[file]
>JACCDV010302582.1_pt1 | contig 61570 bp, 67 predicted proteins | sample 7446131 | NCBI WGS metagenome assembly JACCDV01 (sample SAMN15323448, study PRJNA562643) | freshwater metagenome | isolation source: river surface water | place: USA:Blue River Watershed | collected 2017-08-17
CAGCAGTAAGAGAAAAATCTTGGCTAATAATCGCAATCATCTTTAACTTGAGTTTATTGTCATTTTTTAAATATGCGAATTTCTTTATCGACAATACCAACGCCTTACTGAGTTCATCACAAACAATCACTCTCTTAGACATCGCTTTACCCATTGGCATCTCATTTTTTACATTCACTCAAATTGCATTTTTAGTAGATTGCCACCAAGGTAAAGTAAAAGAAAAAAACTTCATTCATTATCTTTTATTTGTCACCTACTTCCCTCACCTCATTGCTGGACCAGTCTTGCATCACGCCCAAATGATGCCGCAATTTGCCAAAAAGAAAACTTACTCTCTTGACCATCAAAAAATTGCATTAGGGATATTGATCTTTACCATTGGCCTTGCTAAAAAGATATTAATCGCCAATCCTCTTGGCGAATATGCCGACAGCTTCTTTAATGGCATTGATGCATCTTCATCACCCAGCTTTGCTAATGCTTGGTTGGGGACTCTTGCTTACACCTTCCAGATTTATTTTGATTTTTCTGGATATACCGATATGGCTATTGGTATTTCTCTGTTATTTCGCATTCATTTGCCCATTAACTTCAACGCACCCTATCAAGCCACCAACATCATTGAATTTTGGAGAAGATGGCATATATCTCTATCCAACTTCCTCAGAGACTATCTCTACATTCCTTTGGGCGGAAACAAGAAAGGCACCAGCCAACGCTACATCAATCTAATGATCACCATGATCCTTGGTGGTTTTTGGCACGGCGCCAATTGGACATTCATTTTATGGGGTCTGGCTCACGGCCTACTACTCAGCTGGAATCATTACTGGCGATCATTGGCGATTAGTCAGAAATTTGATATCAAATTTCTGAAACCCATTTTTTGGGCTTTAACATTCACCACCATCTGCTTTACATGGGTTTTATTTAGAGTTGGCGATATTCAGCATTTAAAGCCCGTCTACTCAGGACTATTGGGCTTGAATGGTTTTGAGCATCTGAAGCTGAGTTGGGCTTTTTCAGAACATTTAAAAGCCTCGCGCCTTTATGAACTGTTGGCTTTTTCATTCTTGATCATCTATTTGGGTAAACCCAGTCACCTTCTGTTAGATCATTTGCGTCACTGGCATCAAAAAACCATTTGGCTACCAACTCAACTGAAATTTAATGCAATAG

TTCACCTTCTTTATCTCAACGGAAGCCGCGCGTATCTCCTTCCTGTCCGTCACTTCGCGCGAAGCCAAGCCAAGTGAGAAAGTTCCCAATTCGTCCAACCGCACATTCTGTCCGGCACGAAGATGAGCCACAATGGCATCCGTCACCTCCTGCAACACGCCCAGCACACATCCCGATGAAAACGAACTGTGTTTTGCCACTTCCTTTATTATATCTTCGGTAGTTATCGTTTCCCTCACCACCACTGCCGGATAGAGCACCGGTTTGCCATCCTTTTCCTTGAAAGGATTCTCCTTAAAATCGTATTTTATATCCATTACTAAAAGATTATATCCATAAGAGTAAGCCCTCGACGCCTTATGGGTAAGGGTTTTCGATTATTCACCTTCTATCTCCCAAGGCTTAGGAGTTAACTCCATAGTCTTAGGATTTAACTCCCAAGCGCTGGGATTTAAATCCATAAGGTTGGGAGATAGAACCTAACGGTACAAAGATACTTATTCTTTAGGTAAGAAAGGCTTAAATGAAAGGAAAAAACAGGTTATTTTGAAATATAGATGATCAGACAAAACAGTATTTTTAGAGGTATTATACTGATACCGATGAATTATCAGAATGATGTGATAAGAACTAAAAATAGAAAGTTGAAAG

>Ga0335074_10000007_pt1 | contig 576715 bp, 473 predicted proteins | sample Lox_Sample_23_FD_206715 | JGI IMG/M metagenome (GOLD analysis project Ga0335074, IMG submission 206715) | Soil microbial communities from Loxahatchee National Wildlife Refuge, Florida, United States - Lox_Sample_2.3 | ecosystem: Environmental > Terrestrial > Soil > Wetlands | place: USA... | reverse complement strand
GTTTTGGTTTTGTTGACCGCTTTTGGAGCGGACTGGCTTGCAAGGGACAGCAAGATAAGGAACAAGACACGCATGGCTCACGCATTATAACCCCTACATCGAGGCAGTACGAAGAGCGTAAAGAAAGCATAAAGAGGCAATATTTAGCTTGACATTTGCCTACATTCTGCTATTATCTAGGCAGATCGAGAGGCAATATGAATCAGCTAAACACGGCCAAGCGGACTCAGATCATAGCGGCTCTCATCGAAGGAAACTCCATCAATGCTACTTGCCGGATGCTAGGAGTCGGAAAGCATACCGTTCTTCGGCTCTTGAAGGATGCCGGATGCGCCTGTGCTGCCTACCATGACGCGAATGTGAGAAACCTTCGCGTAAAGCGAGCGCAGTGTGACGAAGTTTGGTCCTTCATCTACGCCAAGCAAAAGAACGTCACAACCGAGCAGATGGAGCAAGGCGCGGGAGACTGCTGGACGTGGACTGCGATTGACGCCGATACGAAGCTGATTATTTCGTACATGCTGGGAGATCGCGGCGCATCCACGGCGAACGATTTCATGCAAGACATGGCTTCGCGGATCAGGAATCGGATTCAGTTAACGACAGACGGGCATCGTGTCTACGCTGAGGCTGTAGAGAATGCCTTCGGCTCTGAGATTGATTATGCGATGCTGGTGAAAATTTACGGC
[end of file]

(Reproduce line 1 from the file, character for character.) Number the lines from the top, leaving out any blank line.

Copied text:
>JACCDV010302582.1_pt1 | contig 61570 bp, 67 predicted proteins | sample 7446131 | NCBI WGS metagenome assembly JACCDV01 (sample SAMN15323448, study PRJNA562643) | freshwater metagenome | isolation source: river surface water | place: USA:Blue River Watershed | collected 2017-08-17